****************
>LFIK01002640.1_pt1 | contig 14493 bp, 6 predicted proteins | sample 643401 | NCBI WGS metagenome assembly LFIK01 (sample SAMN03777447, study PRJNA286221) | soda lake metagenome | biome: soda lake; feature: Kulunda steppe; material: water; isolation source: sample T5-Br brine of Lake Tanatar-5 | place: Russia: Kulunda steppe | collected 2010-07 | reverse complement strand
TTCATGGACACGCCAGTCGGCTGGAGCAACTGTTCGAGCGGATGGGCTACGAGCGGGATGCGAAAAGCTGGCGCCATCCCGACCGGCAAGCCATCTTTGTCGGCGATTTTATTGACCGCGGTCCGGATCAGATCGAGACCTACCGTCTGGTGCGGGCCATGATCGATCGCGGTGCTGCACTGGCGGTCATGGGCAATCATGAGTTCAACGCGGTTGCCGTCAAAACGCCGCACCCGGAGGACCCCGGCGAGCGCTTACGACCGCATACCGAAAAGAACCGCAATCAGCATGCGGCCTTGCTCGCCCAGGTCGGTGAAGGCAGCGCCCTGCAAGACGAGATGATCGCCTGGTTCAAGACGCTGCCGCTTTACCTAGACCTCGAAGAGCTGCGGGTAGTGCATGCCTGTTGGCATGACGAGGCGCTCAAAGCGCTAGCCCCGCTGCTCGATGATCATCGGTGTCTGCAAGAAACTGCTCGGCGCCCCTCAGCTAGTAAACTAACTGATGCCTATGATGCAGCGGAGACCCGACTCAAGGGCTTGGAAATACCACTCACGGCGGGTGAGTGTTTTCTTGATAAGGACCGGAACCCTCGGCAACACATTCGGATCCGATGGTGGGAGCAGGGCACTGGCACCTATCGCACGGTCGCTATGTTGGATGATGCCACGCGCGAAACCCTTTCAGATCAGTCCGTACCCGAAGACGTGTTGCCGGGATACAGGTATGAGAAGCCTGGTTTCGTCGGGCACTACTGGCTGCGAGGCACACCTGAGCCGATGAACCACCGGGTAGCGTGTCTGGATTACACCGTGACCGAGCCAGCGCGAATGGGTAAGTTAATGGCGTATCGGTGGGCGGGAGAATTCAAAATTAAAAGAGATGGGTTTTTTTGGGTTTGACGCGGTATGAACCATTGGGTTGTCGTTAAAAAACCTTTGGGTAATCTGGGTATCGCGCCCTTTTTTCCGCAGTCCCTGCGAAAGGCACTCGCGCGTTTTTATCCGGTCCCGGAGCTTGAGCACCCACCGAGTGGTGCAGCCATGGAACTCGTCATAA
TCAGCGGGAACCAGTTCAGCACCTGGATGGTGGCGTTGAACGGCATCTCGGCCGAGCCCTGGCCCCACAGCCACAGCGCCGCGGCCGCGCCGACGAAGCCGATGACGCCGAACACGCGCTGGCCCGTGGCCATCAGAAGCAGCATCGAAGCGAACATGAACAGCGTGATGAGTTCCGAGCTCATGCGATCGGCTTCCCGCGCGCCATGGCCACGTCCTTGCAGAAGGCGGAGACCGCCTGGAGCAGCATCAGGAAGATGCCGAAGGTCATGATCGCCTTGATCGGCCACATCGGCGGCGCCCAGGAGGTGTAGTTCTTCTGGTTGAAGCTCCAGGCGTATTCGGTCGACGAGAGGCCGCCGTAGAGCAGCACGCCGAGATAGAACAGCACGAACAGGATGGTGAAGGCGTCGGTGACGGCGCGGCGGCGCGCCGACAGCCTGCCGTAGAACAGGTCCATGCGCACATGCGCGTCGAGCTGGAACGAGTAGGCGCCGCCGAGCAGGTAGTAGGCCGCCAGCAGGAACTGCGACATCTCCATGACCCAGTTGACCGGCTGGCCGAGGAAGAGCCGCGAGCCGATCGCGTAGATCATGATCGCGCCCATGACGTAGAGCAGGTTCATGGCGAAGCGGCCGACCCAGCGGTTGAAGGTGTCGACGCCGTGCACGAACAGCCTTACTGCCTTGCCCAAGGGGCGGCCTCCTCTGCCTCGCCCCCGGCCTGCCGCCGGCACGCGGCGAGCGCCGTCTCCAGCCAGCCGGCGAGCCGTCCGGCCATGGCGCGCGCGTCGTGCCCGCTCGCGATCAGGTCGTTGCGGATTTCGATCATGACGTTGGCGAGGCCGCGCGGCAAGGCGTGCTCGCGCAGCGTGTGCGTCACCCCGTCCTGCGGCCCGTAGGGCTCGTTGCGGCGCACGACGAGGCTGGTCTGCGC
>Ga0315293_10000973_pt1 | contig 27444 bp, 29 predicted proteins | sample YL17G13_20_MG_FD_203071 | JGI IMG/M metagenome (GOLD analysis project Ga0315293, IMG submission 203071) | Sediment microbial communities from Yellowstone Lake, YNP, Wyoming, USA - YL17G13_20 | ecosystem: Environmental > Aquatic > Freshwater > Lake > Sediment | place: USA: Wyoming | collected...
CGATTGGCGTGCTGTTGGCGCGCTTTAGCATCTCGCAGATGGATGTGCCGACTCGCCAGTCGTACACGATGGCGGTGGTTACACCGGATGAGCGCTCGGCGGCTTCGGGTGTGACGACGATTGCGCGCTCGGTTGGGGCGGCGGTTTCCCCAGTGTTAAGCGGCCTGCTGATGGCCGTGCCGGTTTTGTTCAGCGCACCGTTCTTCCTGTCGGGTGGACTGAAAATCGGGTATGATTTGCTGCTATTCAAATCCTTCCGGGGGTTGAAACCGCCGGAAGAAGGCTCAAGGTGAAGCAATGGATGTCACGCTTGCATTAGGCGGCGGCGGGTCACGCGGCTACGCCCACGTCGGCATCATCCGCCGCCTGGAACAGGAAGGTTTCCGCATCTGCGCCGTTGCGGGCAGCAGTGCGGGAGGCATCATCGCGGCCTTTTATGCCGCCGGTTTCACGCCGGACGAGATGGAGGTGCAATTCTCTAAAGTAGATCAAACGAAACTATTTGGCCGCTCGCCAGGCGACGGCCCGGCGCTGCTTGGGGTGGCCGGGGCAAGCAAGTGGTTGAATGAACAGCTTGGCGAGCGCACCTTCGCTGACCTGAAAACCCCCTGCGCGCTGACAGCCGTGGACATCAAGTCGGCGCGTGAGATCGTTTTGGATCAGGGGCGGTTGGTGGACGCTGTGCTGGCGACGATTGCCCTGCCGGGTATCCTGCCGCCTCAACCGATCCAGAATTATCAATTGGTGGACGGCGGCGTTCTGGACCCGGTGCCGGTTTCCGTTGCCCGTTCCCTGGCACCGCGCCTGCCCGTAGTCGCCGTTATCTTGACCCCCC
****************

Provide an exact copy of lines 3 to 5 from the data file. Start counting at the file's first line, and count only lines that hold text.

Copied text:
TCAGCGGGAACCAGTTCAGCACCTGGATGGTGGCGTTGAACGGCATCTCGGCCGAGCCCTGGCCCCACAGCCACAGCGCCGCGGCCGCGCCGACGAAGCCGATGACGCCGAACACGCGCTGGCCCGTGGCCATCAGAAGCAGCATCGAAGCGAACATGAACAGCGTGATGAGTTCCGAGCTCATGCGATCGGCTTCCCGCGCGCCATGGCCACGTCCTTGCAGAAGGCGGAGACCGCCTGGAGCAGCATCAGGAAGATGCCGAAGGTCATGATCGCCTTGATCGGCCACATCGGCGGCGCCCAGGAGGTGTAGTTCTTCTGGTTGAAGCTCCAGGCGTATTCGGTCGACGAGAGGCCGCCGTAGAGCAGCACGCCGAGATAGAACAGCACGAACAGGATGGTGAAGGCGTCGGTGACGGCGCGGCGGCGCGCCGACAGCCTGCCGTAGAACAGGTCCATGCGCACATGCGCGTCGAGCTGGAACGAGTAGGCGCCGCCGAGCAGGTAGTAGGCCGCCAGCAGGAACTGCGACATCTCCATGACCCAGTTGACCGGCTGGCCGAGGAAGAGCCGCGAGCCGATCGCGTAGATCATGATCGCGCCCATGACGTAGAGCAGGTTCATGGCGAAGCGGCCGACCCAGCGGTTGAAGGTGTCGACGCCGTGCACGAACAGCCTTACTGCCTTGCCCAAGGGGCGGCCTCCTCTGCCTCGCCCCCGGCCTGCCGCCGGCACGCGGCGAGCGCCGTCTCCAGCCAGCCGGCGAGCCGTCCGGCCATGGCGCGCGCGTCGTGCCCGCTCGCGATCAGGTCGTTGCGGATTTCGATCATGACGTTGGCGAGGCCGCGCGGCAAGGCGTGCTCGCGCAGCGTGTGCGTCACCCCGTCCTGCGGCCCGTAGGGCTCGTTGCGGCGCACGACGAGGCTGGTCTGCGC
>Ga0315293_10000973_pt1 | contig 27444 bp, 29 predicted proteins | sample YL17G13_20_MG_FD_203071 | JGI IMG/M metagenome (GOLD analysis project Ga0315293, IMG submission 203071) | Sediment microbial communities from Yellowstone Lake, YNP, Wyoming, USA - YL17G13_20 | ecosystem: Environmental > Aquatic > Freshwater > Lake > Sediment | place: USA: Wyoming | collected...
CGATTGGCGTGCTGTTGGCGCGCTTTAGCATCTCGCAGATGGATGTGCCGACTCGCCAGTCGTACACGATGGCGGTGGTTACACCGGATGAGCGCTCGGCGGCTTCGGGTGTGACGACGATTGCGCGCTCGGTTGGGGCGGCGGTTTCCCCAGTGTTAAGCGGCCTGCTGATGGCCGTGCCGGTTTTGTTCAGCGCACCGTTCTTCCTGTCGGGTGGACTGAAAATCGGGTATGATTTGCTGCTATTCAAATCCTTCCGGGGGTTGAAACCGCCGGAAGAAGGCTCAAGGTGAAGCAATGGATGTCACGCTTGCATTAGGCGGCGGCGGGTCACGCGGCTACGCCCACGTCGGCATCATCCGCCGCCTGGAACAGGAAGGTTTCCGCATCTGCGCCGTTGCGGGCAGCAGTGCGGGAGGCATCATCGCGGCCTTTTATGCCGCCGGTTTCACGCCGGACGAGATGGAGGTGCAATTCTCTAAAGTAGATCAAACGAAACTATTTGGCCGCTCGCCAGGCGACGGCCCGGCGCTGCTTGGGGTGGCCGGGGCAAGCAAGTGGTTGAATGAACAGCTTGGCGAGCGCACCTTCGCTGACCTGAAAACCCCCTGCGCGCTGACAGCCGTGGACATCAAGTCGGCGCGTGAGATCGTTTTGGATCAGGGGCGGTTGGTGGACGCTGTGCTGGCGACGATTGCCCTGCCGGGTATCCTGCCGCCTCAACCGATCCAGAATTATCAATTGGTGGACGGCGGCGTTCTGGACCCGGTGCCGGTTTCCGTTGCCCGTTCCCTGGCACCGCGCCTGCCCGTAGTCGCCGTTATCTTGACCCCCC